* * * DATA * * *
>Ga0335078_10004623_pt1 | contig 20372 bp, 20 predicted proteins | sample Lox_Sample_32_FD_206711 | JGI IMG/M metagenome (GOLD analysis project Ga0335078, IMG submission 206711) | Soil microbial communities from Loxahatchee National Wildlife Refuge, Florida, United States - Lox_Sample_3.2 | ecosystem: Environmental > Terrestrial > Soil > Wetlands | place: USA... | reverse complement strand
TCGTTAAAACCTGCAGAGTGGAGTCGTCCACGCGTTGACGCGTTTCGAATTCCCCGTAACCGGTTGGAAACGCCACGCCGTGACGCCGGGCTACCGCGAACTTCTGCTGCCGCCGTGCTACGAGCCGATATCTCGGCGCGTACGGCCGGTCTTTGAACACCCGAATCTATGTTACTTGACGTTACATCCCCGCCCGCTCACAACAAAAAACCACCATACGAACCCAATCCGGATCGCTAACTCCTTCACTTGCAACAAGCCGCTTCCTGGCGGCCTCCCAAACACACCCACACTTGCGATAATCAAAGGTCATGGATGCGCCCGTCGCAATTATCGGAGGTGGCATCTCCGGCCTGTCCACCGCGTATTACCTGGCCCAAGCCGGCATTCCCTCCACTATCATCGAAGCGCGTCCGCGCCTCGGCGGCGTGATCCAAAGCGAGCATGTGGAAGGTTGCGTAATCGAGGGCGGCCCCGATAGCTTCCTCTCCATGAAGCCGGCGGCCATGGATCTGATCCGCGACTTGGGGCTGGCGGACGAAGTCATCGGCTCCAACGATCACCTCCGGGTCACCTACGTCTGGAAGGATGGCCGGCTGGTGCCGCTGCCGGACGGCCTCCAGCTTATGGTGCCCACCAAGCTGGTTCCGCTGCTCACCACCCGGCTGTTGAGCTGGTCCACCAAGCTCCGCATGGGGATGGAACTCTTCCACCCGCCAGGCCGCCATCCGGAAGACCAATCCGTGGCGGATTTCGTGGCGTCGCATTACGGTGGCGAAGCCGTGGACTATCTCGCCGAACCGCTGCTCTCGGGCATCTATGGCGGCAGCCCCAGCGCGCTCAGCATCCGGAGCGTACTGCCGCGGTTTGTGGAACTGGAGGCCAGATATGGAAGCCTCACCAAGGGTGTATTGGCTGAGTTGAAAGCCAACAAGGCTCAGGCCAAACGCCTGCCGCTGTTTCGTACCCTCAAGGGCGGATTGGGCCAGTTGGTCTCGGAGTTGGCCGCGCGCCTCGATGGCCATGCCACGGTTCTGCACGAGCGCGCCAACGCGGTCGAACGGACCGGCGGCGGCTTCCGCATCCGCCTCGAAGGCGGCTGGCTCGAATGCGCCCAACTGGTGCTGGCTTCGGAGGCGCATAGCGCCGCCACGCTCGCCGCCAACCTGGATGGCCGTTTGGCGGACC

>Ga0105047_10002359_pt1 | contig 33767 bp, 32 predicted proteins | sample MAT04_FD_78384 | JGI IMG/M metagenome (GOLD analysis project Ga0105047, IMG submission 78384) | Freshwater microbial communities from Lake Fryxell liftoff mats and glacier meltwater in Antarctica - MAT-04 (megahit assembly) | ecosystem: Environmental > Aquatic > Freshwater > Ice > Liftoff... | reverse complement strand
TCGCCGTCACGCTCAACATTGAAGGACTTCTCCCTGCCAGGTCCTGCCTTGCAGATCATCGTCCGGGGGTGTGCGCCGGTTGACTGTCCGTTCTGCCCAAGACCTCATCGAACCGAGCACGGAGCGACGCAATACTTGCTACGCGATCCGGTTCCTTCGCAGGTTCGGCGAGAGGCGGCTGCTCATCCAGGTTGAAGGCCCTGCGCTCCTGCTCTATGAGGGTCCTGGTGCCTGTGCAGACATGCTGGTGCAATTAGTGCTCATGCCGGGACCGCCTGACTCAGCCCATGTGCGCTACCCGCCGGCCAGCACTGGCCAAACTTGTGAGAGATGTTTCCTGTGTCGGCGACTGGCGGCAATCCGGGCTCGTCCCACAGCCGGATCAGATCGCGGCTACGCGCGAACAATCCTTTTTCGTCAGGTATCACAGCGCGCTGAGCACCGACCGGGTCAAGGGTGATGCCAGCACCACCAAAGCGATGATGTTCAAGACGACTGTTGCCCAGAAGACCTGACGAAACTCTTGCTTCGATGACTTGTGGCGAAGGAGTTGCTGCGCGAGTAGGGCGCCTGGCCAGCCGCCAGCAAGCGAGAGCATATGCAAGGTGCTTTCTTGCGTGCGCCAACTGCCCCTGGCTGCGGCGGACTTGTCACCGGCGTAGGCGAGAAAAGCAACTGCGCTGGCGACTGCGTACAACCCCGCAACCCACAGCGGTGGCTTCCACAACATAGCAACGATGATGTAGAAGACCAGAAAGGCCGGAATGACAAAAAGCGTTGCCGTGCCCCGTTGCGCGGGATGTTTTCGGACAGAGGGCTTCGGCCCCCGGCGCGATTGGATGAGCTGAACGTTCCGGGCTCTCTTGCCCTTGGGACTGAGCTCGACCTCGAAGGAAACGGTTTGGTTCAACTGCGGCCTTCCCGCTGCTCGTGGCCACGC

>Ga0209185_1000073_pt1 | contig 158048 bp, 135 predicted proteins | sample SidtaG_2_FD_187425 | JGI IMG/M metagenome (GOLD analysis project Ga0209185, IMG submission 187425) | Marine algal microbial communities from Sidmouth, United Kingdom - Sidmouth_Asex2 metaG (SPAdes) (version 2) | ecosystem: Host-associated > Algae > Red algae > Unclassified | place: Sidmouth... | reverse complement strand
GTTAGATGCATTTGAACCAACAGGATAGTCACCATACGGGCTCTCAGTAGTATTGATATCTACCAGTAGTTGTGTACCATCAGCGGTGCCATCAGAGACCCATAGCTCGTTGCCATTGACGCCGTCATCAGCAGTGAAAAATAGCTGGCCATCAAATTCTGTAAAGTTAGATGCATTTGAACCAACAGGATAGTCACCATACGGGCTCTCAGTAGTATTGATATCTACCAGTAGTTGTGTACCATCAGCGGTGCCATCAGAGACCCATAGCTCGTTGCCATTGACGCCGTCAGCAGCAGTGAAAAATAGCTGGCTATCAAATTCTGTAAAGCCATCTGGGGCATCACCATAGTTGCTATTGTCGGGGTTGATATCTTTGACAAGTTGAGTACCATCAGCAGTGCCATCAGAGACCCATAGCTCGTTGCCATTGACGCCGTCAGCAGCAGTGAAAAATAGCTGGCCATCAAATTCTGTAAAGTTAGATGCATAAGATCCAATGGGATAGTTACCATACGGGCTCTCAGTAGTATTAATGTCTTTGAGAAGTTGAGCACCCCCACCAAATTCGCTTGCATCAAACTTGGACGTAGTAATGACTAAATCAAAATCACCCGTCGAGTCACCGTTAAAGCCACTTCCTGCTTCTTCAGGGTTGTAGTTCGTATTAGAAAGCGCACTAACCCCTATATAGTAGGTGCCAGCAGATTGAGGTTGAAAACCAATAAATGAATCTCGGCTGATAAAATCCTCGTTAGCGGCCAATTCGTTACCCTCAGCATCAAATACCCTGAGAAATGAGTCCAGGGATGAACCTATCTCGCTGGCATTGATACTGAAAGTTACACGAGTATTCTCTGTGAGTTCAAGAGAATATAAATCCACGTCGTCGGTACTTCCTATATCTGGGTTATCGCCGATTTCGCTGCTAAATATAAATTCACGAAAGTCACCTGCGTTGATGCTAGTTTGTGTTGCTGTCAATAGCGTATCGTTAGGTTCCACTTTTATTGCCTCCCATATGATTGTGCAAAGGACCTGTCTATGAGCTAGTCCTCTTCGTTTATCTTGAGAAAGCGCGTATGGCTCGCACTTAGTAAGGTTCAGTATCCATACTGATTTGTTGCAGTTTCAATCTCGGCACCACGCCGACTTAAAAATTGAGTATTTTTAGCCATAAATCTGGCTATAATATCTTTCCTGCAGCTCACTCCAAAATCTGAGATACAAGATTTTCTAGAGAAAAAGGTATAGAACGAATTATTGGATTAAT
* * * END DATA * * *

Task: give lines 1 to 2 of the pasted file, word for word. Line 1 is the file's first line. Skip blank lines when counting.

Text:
>Ga0335078_10004623_pt1 | contig 20372 bp, 20 predicted proteins | sample Lox_Sample_32_FD_206711 | JGI IMG/M metagenome (GOLD analysis project Ga0335078, IMG submission 206711) | Soil microbial communities from Loxahatchee National Wildlife Refuge, Florida, United States - Lox_Sample_3.2 | ecosystem: Environmental > Terrestrial > Soil > Wetlands | place: USA... | reverse complement strand
TCGTTAAAACCTGCAGAGTGGAGTCGTCCACGCGTTGACGCGTTTCGAATTCCCCGTAACCGGTTGGAAACGCCACGCCGTGACGCCGGGCTACCGCGAACTTCTGCTGCCGCCGTGCTACGAGCCGATATCTCGGCGCGTACGGCCGGTCTTTGAACACCCGAATCTATGTTACTTGACGTTACATCCCCGCCCGCTCACAACAAAAAACCACCATACGAACCCAATCCGGATCGCTAACTCCTTCACTTGCAACAAGCCGCTTCCTGGCGGCCTCCCAAACACACCCACACTTGCGATAATCAAAGGTCATGGATGCGCCCGTCGCAATTATCGGAGGTGGCATCTCCGGCCTGTCCACCGCGTATTACCTGGCCCAAGCCGGCATTCCCTCCACTATCATCGAAGCGCGTCCGCGCCTCGGCGGCGTGATCCAAAGCGAGCATGTGGAAGGTTGCGTAATCGAGGGCGGCCCCGATAGCTTCCTCTCCATGAAGCCGGCGGCCATGGATCTGATCCGCGACTTGGGGCTGGCGGACGAAGTCATCGGCTCCAACGATCACCTCCGGGTCACCTACGTCTGGAAGGATGGCCGGCTGGTGCCGCTGCCGGACGGCCTCCAGCTTATGGTGCCCACCAAGCTGGTTCCGCTGCTCACCACCCGGCTGTTGAGCTGGTCCACCAAGCTCCGCATGGGGATGGAACTCTTCCACCCGCCAGGCCGCCATCCGGAAGACCAATCCGTGGCGGATTTCGTGGCGTCGCATTACGGTGGCGAAGCCGTGGACTATCTCGCCGAACCGCTGCTCTCGGGCATCTATGGCGGCAGCCCCAGCGCGCTCAGCATCCGGAGCGTACTGCCGCGGTTTGTGGAACTGGAGGCCAGATATGGAAGCCTCACCAAGGGTGTATTGGCTGAGTTGAAAGCCAACAAGGCTCAGGCCAAACGCCTGCCGCTGTTTCGTACCCTCAAGGGCGGATTGGGCCAGTTGGTCTCGGAGTTGGCCGCGCGCCTCGATGGCCATGCCACGGTTCTGCACGAGCGCGCCAACGCGGTCGAACGGACCGGCGGCGGCTTCCGCATCCGCCTCGAAGGCGGCTGGCTCGAATGCGCCCAACTGGTGCTGGCTTCGGAGGCGCATAGCGCCGCCACGCTCGCCGCCAACCTGGATGGCCGTTTGGCGGACC